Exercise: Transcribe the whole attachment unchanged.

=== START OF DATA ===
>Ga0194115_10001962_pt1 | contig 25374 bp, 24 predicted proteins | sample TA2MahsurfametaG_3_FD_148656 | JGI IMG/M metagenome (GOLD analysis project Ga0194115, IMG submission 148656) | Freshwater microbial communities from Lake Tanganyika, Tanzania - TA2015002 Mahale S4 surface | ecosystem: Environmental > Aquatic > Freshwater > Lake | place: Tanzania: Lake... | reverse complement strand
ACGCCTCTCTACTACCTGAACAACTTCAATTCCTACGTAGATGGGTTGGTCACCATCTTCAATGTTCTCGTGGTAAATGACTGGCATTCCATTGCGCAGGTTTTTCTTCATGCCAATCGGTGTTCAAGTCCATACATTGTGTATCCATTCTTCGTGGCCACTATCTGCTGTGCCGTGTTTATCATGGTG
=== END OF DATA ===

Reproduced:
>Ga0194115_10001962_pt1 | contig 25374 bp, 24 predicted proteins | sample TA2MahsurfametaG_3_FD_148656 | JGI IMG/M metagenome (GOLD analysis project Ga0194115, IMG submission 148656) | Freshwater microbial communities from Lake Tanganyika, Tanzania - TA2015002 Mahale S4 surface | ecosystem: Environmental > Aquatic > Freshwater > Lake | place: Tanzania: Lake... | reverse complement strand
ACGCCTCTCTACTACCTGAACAACTTCAATTCCTACGTAGATGGGTTGGTCACCATCTTCAATGTTCTCGTGGTAAATGACTGGCATTCCATTGCGCAGGTTTTTCTTCATGCCAATCGGTGTTCAAGTCCATACATTGTGTATCCATTCTTCGTGGCCACTATCTGCTGTGCCGTGTTTATCATGGTG